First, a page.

Of course this doesn’t mean that the game only has 4-player content, but it does mean that if you consider the large raid size as five full groups, it brings the size from 25 players in WoW to only 20 in TOR. For small raids, from 10 in WoW to 8 in TOR. Knock even one “group” off of the large scale, and in TOR the raid size would be 16 players, which meets the cowardly “safe bet” caveat of my thesis: that the group size will at least be closer to 10 than to 25. 16 players in an instance still 32 humanoids filling the screen once you include companion characters. That’s 16 dedicated healbots, one for each player. That’s 16 dedicated tanks, one for every piece of trash mob. That’s 16 dedicated DPSers focus-firing one target at a time. For every player you add to the raid group, you grow your NPC army. When your companions seem less like your character’s buddy and more like a faceless peon

—it takes away from the heroic feel of the combat. This problem certainly doesn’t go away with smaller groups, but it is reduced.

Exacerbating the problem of crowding is BioWare’s take on enemies:

James Ohlen, lead designer: “We definitely want players to feel outnumbered. [coughs] Maybe not a hundred to one, but we do want players to feel outnumbered and we can do that in public areas and especially in instanced areas.”

{TenTonHammer.com: “SWTOR Design Q&A”}

If players are supposed to effectively take on a group of enemies by themselves—I’ll just keep using “4” as the official group size—and be constantly outnumbered, then with 16 players you have 16 friendly NPCs and 64 enemy NPCs on the screen at once. This is inflated a bit because there will be “elites” sprinkled in and the “mooks” will only live for 1 or 2 attacks, but generally the heroes will be constantly outnumbered and that encourages smaller player groups. Too much on the screen sucks. Look at the original trilogy battles compared to the prequels. How many members did the Endor strike team have? Compare that to how many Jedi show up at the battle of Geonosis. There’s so much going on in the prequel battles that it lacks meaning. They have to ignore everything and focus on the individual fights, like Mace Windu and Jango Fett. What’s the point of crowding the screen if it doesn’t matter? The Deceived and Hope trailers by Blur seem to present a better balance. There are still a lot of background players in those fights, but it’s not ridiculous. The minions still have a chance to challenge and be body-checked out of the way by the central protagonists (or antagonists depending on your faction choice) and are not simply a part of the scenery.

So raiding groups are going to be small, or at least “smaller”. I feel this will have a profound effect on raiding culture. Currently, the four raid types in WoW are distinguished by prestige and loot. Not every encounter is harder in the 25-player version than the 10-player version, so there is some higher prestige for 10-player versions of specific encounters. Yet the loot is unmistakably better in the 25-player raids. As loot in WoW determines character effectiveness, this distinguishes guilds by determining what they are capable of doing. The 10-player raids are therefore considered “minor leagues”, the 25-player raids are the “majors”, and only the l33test guilds pull off 25-player heroics. For better or worse, this progression is what drives the raiding endgame. It provides a clear path for a guilds to follow on their quest for improvement. How will that be different in a game where there are not “large” and “small” versions of everything? It’s a question that should be asked even in WoW, as the upcoming Cataclysm expansion makes loot quality uniform between the 10-player and 25-player versions.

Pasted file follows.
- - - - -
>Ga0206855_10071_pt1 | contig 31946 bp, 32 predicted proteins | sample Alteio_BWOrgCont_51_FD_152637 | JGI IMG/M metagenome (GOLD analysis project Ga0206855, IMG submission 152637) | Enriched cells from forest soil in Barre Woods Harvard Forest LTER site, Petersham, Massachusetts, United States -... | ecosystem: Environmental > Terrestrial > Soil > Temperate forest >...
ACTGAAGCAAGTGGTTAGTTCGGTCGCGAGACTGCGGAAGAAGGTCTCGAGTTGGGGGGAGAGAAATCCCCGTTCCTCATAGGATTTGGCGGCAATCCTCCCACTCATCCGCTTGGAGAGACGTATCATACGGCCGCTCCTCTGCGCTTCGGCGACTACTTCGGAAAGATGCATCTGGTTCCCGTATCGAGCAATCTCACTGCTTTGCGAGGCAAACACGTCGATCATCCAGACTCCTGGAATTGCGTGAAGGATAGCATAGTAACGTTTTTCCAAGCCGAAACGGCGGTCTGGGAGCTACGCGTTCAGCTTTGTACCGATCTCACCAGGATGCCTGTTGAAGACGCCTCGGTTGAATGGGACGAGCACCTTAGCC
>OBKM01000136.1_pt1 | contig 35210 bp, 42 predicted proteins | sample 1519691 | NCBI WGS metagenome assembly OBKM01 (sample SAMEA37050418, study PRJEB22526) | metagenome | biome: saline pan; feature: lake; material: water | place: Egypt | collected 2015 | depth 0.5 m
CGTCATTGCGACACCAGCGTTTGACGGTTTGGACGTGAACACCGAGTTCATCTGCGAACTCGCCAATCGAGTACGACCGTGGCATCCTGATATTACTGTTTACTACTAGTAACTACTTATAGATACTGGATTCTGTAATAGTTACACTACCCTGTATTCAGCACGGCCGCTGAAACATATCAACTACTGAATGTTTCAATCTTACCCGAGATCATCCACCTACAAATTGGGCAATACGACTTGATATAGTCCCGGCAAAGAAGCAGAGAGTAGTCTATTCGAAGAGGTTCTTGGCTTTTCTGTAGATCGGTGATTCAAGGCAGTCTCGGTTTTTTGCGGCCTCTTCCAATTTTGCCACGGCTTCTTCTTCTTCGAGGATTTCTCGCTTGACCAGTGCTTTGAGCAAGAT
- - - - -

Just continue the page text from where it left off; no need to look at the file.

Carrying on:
There are a number of ways that I could be wrong about this. They might simply include companion-free raids. The PAX video and the multiplayer demo were both shown without companions. The live demos they’ve been hosting at conventions have also not featured companions. I wouldn’t go so far as to claim they should drop companions entirely—that would be a terrible loss as it’s one of their key innovations—but it’s possible that they might make the decision that raiding should be companion-free. Essentially, that a character-slot should be a character-slot and companions can only be used to fill empty slots. Somehow I doubt that though:
Matt Jarbo, Ask A Jedi: “Can companions replace player characters 1-for-1 in a group situation?”

James Ohlen, lead designer: “No. If you’re in a four-man group, then each of those players has their own companion.”

MJ: “Will companions be limited to specific parts of the game such as the open world, instances, Warzones, or can they be used at any time?”

JO: “Currently we have them being able to be used at any time.”

{AskAJedi.com: “Exclusive: James Ohlen Q&A”}

Regardless, if they reverse that decision it would moot this article. Another item to consider is the possibility of split paths in raids, where a large group is doing the same instance but aren’t all together at once. Or open world “raids” where encounters are not instanced any number of players can participate. There’s also the classic “world boss” encounter. BioWare doesn’t seem to like that one very much but they could always throw one or two in the game, and who wouldn’t want to boast that they killed a krayt dragon? And of course I could be overstating the “crowding” issue and they’ll design around it or let the screen get a little busy.

Should my prediction be correct, it should be remembered that “small” doesn’t necessarily mean “bad”. BioWare can still do large-scale encounters with open world events, PvP warzones, and Force knows what else, but the average experience might be better managed on a smaller scale. BioWare developed the combat of TOR with specific goals in mind, and in my opinion the realization of those goals entails smaller than average groups for instanced dungeon raiding.

Do you agree? Disagree? Do you have a preference between large and small raids? Let me know!